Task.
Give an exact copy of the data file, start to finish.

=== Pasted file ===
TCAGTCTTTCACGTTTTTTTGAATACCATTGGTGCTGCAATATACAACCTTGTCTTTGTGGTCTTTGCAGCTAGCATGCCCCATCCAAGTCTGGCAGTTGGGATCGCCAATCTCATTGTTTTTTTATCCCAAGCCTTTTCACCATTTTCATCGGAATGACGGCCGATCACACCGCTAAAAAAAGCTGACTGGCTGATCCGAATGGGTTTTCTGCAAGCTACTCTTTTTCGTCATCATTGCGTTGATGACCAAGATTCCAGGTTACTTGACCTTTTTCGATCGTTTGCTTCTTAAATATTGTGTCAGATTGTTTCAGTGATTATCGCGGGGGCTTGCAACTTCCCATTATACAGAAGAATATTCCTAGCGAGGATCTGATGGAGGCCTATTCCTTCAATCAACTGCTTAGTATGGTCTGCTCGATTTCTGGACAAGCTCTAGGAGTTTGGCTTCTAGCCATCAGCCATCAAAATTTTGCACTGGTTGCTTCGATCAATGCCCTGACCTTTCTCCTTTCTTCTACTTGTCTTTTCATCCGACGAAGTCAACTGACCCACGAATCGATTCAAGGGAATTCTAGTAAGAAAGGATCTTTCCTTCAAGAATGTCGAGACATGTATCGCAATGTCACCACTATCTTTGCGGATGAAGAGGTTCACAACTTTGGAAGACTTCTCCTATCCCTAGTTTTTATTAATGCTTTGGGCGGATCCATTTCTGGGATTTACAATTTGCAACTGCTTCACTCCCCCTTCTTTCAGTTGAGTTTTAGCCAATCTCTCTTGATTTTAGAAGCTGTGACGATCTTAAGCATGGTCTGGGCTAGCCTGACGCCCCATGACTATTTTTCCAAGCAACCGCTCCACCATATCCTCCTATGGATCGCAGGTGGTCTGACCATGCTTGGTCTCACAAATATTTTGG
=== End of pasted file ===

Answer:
TCAGTCTTTCACGTTTTTTTGAATACCATTGGTGCTGCAATATACAACCTTGTCTTTGTGGTCTTTGCAGCTAGCATGCCCCATCCAAGTCTGGCAGTTGGGATCGCCAATCTCATTGTTTTTTTATCCCAAGCCTTTTCACCATTTTCATCGGAATGACGGCCGATCACACCGCTAAAAAAAGCTGACTGGCTGATCCGAATGGGTTTTCTGCAAGCTACTCTTTTTCGTCATCATTGCGTTGATGACCAAGATTCCAGGTTACTTGACCTTTTTCGATCGTTTGCTTCTTAAATATTGTGTCAGATTGTTTCAGTGATTATCGCGGGGGCTTGCAACTTCCCATTATACAGAAGAATATTCCTAGCGAGGATCTGATGGAGGCCTATTCCTTCAATCAACTGCTTAGTATGGTCTGCTCGATTTCTGGACAAGCTCTAGGAGTTTGGCTTCTAGCCATCAGCCATCAAAATTTTGCACTGGTTGCTTCGATCAATGCCCTGACCTTTCTCCTTTCTTCTACTTGTCTTTTCATCCGACGAAGTCAACTGACCCACGAATCGATTCAAGGGAATTCTAGTAAGAAAGGATCTTTCCTTCAAGAATGTCGAGACATGTATCGCAATGTCACCACTATCTTTGCGGATGAAGAGGTTCACAACTTTGGAAGACTTCTCCTATCCCTAGTTTTTATTAATGCTTTGGGCGGATCCATTTCTGGGATTTACAATTTGCAACTGCTTCACTCCCCCTTCTTTCAGTTGAGTTTTAGCCAATCTCTCTTGATTTTAGAAGCTGTGACGATCTTAAGCATGGTCTGGGCTAGCCTGACGCCCCATGACTATTTTTCCAAGCAACCGCTCCACCATATCCTCCTATGGATCGCAGGTGGTCTGACCATGCTTGGTCTCACAAATATTTTGG